Arklow Maritime Museum facts for kids
|Location||Bridgewater Shopping Centre,
|Public transit access||Arklow railway station
Bus Éireann Route 2
The Arklow Maritime Museum opened in 1976 in the old technical school on Saint Marys Road in Arklow, County Wicklow. Its original purpose was to celebrate the town's rich seafaring heritage, described by the late maritime historian John de Courcy Ireland in a letter to the museum as "Ireland's Most Maritime Town". In 2009, the museum moved to its current location at the Bridgewater Shopping Centre.
Creation and official opening
As of the early 20th century, many families in Arklow had some connection with the sea, whether it was fishing, coasting or deep-sea sailing. While many houses had souvenirs or artefacts relating to these activities, by the 1970s, such items were being discarded. Aware that this would see Arklow's maritime heritage disappear, a group of people got together to save what they could for future generations. A one off exhibition was held in the Marlborough Hall on St. Mary's Road around 1970 or 1971.
On 17 and 18 March 1973, a second Maritime Exhibition was held. This time the venue was St. Kevin's Christian Brothers' School on Coolgreaney Road. The entire upper floor space was filled with a display even larger than the first exhibition. The organising committee also compiled a newsletter containing articles about:
- Arklow fishermen who were contracted by the Congested Districts Board for Ireland to go to the Aran Islands and other locations on the west coast to teach the people there how to establish and maintain a commercial fishery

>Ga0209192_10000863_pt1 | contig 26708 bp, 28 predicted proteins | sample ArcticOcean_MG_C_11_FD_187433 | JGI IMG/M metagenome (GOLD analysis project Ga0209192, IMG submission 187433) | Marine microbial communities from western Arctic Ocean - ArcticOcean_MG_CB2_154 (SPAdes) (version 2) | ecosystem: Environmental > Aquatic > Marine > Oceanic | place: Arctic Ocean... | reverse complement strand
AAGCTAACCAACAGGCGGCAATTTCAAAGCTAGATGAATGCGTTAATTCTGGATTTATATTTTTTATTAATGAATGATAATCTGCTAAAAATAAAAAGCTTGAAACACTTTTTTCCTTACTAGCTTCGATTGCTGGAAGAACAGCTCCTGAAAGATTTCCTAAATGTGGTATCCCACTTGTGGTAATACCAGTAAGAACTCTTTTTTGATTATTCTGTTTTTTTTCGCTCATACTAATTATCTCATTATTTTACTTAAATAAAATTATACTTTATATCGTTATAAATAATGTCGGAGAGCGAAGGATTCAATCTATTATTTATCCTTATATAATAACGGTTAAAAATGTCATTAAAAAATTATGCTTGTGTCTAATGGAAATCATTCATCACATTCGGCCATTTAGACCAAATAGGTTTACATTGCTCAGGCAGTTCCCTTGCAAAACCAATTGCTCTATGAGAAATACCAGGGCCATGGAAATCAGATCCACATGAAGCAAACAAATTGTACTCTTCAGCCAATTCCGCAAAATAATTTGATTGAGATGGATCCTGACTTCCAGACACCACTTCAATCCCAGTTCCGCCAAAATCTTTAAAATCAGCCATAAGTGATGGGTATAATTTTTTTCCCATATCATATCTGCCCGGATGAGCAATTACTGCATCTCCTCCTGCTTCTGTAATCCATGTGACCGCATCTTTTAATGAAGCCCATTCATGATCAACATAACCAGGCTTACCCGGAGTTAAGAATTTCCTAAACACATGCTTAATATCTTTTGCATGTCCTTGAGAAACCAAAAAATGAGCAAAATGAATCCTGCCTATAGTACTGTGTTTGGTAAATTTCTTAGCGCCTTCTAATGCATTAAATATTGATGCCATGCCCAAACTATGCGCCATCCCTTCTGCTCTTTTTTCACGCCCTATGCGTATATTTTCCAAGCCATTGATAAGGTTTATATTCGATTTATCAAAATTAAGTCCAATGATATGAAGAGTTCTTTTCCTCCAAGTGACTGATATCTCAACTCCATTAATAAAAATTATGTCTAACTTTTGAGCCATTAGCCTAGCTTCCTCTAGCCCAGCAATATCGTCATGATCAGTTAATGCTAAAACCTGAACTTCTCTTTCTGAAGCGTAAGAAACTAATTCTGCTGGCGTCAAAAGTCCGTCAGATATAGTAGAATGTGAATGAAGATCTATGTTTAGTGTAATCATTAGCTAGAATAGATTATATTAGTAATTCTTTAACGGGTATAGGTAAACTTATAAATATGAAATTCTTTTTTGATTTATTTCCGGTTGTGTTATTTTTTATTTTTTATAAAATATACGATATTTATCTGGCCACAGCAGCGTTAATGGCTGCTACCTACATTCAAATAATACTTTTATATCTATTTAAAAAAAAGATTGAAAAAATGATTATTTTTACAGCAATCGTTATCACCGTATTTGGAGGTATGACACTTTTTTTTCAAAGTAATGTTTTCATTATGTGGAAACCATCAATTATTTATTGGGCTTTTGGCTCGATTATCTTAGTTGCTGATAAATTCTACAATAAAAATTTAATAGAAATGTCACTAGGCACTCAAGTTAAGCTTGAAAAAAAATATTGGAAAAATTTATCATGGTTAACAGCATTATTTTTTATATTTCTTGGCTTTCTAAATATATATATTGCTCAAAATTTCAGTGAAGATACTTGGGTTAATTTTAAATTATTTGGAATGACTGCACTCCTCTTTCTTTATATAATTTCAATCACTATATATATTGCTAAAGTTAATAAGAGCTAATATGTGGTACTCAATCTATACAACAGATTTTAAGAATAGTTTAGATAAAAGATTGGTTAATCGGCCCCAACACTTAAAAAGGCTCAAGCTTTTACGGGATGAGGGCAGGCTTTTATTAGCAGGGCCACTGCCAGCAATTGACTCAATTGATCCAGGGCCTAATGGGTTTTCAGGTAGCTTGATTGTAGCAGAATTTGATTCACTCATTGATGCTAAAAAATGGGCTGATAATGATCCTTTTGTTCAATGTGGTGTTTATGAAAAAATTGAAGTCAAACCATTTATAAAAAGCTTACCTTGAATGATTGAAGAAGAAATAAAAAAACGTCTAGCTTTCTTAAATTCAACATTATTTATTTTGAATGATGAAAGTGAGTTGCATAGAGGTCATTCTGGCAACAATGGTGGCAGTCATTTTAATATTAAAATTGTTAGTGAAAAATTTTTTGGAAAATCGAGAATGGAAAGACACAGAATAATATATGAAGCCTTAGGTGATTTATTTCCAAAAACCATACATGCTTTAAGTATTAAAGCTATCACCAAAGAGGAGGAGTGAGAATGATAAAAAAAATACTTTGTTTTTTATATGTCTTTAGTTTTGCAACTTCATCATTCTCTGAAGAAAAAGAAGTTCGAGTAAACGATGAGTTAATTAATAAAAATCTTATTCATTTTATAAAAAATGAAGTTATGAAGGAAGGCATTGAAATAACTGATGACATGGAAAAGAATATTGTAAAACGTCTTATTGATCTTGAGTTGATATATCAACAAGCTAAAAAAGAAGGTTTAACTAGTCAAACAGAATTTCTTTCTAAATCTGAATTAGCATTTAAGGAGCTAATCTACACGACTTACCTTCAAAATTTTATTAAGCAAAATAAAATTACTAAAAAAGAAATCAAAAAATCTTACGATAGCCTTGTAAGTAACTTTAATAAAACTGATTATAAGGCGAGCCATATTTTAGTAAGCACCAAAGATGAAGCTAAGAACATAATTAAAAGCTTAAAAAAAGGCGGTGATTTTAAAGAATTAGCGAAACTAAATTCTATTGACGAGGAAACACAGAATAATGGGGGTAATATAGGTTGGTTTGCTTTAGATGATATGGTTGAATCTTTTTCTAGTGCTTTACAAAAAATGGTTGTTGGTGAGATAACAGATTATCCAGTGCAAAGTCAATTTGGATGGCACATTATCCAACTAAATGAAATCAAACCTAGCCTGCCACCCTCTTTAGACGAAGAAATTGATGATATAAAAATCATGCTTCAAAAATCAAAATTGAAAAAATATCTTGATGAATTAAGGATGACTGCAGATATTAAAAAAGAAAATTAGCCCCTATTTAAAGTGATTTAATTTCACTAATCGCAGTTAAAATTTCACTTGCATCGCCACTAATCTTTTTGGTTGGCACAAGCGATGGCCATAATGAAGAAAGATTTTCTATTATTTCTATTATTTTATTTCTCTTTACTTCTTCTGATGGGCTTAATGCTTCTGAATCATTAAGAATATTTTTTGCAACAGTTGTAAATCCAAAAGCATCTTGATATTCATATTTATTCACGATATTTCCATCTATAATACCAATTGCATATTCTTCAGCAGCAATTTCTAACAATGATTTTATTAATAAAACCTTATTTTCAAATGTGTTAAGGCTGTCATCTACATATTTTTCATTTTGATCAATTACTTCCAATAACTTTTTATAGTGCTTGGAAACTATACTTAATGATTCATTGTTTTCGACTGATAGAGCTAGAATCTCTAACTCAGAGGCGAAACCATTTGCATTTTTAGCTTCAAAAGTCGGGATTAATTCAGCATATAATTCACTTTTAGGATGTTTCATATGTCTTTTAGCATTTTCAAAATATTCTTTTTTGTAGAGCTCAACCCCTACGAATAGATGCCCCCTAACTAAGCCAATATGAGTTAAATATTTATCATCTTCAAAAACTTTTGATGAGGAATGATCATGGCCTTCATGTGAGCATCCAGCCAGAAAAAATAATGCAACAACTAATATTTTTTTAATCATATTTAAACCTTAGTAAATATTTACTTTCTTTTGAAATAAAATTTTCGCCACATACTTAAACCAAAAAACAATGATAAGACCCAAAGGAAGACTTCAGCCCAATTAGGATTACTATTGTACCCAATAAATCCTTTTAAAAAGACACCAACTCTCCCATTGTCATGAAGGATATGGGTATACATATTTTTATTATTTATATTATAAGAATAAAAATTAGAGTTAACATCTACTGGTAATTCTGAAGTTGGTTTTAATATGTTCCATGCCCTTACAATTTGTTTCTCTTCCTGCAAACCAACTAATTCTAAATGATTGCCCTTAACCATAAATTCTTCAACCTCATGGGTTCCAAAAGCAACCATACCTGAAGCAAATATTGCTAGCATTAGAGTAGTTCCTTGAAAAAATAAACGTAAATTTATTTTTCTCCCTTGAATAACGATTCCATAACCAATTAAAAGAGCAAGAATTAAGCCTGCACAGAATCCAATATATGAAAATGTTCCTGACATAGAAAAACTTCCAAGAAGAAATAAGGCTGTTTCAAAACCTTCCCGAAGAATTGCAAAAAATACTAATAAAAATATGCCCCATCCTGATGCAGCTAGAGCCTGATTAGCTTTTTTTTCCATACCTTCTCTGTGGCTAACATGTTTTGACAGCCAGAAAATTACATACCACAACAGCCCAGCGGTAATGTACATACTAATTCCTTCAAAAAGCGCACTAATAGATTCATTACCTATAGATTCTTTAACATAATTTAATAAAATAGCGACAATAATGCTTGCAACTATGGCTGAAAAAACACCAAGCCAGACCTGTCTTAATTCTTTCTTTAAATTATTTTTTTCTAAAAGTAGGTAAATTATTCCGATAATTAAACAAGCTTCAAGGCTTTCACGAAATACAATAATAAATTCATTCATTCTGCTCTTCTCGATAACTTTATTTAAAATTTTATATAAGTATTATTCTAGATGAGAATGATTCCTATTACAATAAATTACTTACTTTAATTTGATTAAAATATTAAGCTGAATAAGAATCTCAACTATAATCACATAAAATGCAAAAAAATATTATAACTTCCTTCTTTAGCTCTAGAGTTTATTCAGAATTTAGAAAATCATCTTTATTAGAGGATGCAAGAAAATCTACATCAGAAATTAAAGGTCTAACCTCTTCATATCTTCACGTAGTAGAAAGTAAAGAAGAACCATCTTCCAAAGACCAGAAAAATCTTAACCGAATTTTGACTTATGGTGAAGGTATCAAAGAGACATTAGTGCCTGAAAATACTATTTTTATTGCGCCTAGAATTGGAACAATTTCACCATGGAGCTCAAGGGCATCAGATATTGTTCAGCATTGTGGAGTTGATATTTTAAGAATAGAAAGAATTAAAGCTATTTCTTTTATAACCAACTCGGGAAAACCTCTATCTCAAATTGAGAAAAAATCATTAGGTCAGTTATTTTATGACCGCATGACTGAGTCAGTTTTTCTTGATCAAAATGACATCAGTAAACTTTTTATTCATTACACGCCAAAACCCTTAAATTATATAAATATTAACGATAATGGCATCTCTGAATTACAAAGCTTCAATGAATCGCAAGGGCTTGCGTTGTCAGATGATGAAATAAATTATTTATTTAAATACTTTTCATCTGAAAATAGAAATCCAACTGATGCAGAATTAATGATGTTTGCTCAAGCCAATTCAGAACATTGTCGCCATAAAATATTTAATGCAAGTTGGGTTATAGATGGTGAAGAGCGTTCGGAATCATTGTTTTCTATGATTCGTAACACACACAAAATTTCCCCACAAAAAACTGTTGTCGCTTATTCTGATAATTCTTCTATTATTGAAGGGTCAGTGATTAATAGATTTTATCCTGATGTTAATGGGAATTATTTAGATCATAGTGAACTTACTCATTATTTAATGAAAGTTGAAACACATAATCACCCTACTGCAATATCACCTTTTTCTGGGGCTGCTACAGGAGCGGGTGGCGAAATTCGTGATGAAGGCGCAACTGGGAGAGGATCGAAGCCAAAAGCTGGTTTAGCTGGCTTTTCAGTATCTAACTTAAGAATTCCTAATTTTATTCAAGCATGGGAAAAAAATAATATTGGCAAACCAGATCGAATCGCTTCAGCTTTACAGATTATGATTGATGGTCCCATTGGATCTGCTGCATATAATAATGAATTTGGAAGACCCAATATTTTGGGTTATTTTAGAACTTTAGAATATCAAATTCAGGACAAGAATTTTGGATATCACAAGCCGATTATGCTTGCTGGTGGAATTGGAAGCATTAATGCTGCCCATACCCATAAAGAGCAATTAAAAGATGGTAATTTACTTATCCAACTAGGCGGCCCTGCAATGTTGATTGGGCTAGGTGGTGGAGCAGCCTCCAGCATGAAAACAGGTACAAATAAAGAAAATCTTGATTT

- The first Arklow man torpedoed in World War II
- Ships and memories
- The names of Arklow men on the Tower Hill Memorial in London
- Arklow schooner DE WADDEN
- Life on the Arklow Lightship
- Arklow's connection with the RMS Lusitania disaster
Also included was a letter from Don Patterson of the Institute of Irish Studies in Queen's University, Belfast. Committee secretary had written to Arthur Reynolds, editor of the newspaper Irish Skipper, asking him to mention the exhibition which Reynolds did in the March issue. Don Patterson was quick to send what information he had that he felt would help the committee establish a permanent museum, with the Arklow Schooner DE WADDEN as its centre-point. Obtaining the DE WADDEN would have proven to be impossible for a variety of reasons, the finance involved being too large.
At the same time, public meetings were held and soon offers of items on loan or permanent donation were being made to the committee. After securing a permanent structure to house the exhibits it had collected in the form of a prefabricated shelter donated by the ESB, Arklow Maritime Museum officially opened on 20 February 1976.
Arklow Maritime Museum has now collected over two thousand exhibits. Some of its most popular items include:
- A display on the Kynoch munitions factory, which employed several thousand people at the height of production and suffered an explosion that killed seventeen people on 21 September 1917
- A section on the RNLI, Arklow was the site of the first lifeboat station in Ireland to be opened under the RNLI banner
- A display on the RMS Lusitania, whose survivors were rescued by Arklow fishermen. Artifacts on display include various medals and a lady's shoe.
- A scale model of various ships including the Asgard II, which was built in Arklow and sank in the Bay of Biscay in 2008
- Various ships models, equipment and paintings
Irish ships built in Arklow
The following is a list of ships built in Arklow, or have a large Arklow connection, that have a display and/or a further source of information in the Arklow Maritime Museum
- Asgard II
- Cymric, schooner
- Gypsy Moth III, sailed by Sir Francis Chichester and winner of the first single-handed transatlantic yacht race, which had been founded by 'Blondie' Hasler
- James Postlethwaite
- Mary B Mitchell, schooner
- MV Murell
- MV Tyrronall
Arklow Maritime Museum Facts for Kids. Kiddle Encyclopedia.